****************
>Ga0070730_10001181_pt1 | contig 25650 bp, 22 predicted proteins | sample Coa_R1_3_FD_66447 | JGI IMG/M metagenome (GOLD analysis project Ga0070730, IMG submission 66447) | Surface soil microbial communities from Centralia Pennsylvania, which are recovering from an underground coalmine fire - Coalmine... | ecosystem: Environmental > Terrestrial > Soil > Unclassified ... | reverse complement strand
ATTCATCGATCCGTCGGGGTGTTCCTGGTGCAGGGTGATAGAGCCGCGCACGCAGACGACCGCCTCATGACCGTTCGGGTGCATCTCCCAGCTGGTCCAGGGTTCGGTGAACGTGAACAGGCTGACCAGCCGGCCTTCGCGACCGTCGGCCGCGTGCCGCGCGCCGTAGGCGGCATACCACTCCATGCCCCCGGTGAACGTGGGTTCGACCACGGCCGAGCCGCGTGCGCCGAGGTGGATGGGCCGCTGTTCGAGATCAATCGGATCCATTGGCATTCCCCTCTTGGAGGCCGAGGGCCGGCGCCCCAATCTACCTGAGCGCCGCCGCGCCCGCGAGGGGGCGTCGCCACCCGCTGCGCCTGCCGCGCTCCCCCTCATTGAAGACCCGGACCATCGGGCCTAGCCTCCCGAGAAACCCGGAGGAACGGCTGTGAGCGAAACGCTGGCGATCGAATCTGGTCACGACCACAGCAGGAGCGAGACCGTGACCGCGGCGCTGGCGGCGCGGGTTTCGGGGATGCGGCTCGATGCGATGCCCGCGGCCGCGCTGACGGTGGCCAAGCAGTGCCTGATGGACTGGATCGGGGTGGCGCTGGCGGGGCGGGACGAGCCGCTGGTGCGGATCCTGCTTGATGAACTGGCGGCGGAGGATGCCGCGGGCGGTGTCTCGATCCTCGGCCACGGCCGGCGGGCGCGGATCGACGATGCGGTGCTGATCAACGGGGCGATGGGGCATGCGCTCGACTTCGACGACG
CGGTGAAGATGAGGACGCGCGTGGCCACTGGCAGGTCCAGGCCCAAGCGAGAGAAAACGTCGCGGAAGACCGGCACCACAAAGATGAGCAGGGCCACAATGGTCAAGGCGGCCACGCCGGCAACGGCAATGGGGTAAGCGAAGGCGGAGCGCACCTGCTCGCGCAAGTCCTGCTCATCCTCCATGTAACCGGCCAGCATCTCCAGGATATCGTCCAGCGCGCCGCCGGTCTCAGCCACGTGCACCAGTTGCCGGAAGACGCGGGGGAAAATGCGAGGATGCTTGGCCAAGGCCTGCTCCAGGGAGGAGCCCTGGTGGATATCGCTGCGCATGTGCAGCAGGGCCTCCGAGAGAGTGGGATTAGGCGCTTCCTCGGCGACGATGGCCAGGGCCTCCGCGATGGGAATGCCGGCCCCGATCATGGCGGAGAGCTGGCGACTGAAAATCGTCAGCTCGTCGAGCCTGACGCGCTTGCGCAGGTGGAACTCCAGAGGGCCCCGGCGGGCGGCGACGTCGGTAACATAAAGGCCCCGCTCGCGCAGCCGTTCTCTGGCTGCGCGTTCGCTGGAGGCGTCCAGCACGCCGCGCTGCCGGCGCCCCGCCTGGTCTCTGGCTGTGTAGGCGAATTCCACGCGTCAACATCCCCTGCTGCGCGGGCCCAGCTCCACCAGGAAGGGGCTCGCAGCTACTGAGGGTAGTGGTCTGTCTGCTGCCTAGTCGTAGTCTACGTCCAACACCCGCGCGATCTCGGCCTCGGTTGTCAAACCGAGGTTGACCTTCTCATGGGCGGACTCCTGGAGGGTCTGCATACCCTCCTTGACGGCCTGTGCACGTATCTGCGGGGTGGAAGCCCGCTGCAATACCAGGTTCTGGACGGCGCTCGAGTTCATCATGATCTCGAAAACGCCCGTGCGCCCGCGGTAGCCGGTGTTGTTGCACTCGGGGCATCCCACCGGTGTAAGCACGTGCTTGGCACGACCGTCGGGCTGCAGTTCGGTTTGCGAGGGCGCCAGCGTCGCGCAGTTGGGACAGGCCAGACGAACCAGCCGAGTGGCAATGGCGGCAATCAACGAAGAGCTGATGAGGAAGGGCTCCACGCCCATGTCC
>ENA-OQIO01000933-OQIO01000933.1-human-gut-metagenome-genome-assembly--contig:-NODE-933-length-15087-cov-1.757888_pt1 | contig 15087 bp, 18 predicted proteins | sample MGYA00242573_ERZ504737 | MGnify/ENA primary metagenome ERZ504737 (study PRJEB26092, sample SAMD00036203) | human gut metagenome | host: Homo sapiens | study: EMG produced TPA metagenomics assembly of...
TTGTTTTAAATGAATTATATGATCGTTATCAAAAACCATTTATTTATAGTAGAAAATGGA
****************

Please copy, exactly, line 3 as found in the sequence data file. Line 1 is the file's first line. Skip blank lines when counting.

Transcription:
CGGTGAAGATGAGGACGCGCGTGGCCACTGGCAGGTCCAGGCCCAAGCGAGAGAAAACGTCGCGGAAGACCGGCACCACAAAGATGAGCAGGGCCACAATGGTCAAGGCGGCCACGCCGGCAACGGCAATGGGGTAAGCGAAGGCGGAGCGCACCTGCTCGCGCAAGTCCTGCTCATCCTCCATGTAACCGGCCAGCATCTCCAGGATATCGTCCAGCGCGCCGCCGGTCTCAGCCACGTGCACCAGTTGCCGGAAGACGCGGGGGAAAATGCGAGGATGCTTGGCCAAGGCCTGCTCCAGGGAGGAGCCCTGGTGGATATCGCTGCGCATGTGCAGCAGGGCCTCCGAGAGAGTGGGATTAGGCGCTTCCTCGGCGACGATGGCCAGGGCCTCCGCGATGGGAATGCCGGCCCCGATCATGGCGGAGAGCTGGCGACTGAAAATCGTCAGCTCGTCGAGCCTGACGCGCTTGCGCAGGTGGAACTCCAGAGGGCCCCGGCGGGCGGCGACGTCGGTAACATAAAGGCCCCGCTCGCGCAGCCGTTCTCTGGCTGCGCGTTCGCTGGAGGCGTCCAGCACGCCGCGCTGCCGGCGCCCCGCCTGGTCTCTGGCTGTGTAGGCGAATTCCACGCGTCAACATCCCCTGCTGCGCGGGCCCAGCTCCACCAGGAAGGGGCTCGCAGCTACTGAGGGTAGTGGTCTGTCTGCTGCCTAGTCGTAGTCTACGTCCAACACCCGCGCGATCTCGGCCTCGGTTGTCAAACCGAGGTTGACCTTCTCATGGGCGGACTCCTGGAGGGTCTGCATACCCTCCTTGACGGCCTGTGCACGTATCTGCGGGGTGGAAGCCCGCTGCAATACCAGGTTCTGGACGGCGCTCGAGTTCATCATGATCTCGAAAACGCCCGTGCGCCCGCGGTAGCCGGTGTTGTTGCACTCGGGGCATCCCACCGGTGTAAGCACGTGCTTGGCACGACCGTCGGGCTGCAGTTCGGTTTGCGAGGGCGCCAGCGTCGCGCAGTTGGGACAGGCCAGACGAACCAGCCGAGTGGCAATGGCGGCAATCAACGAAGAGCTGATGAGGAAGGGCTCCACGCCCATGTCC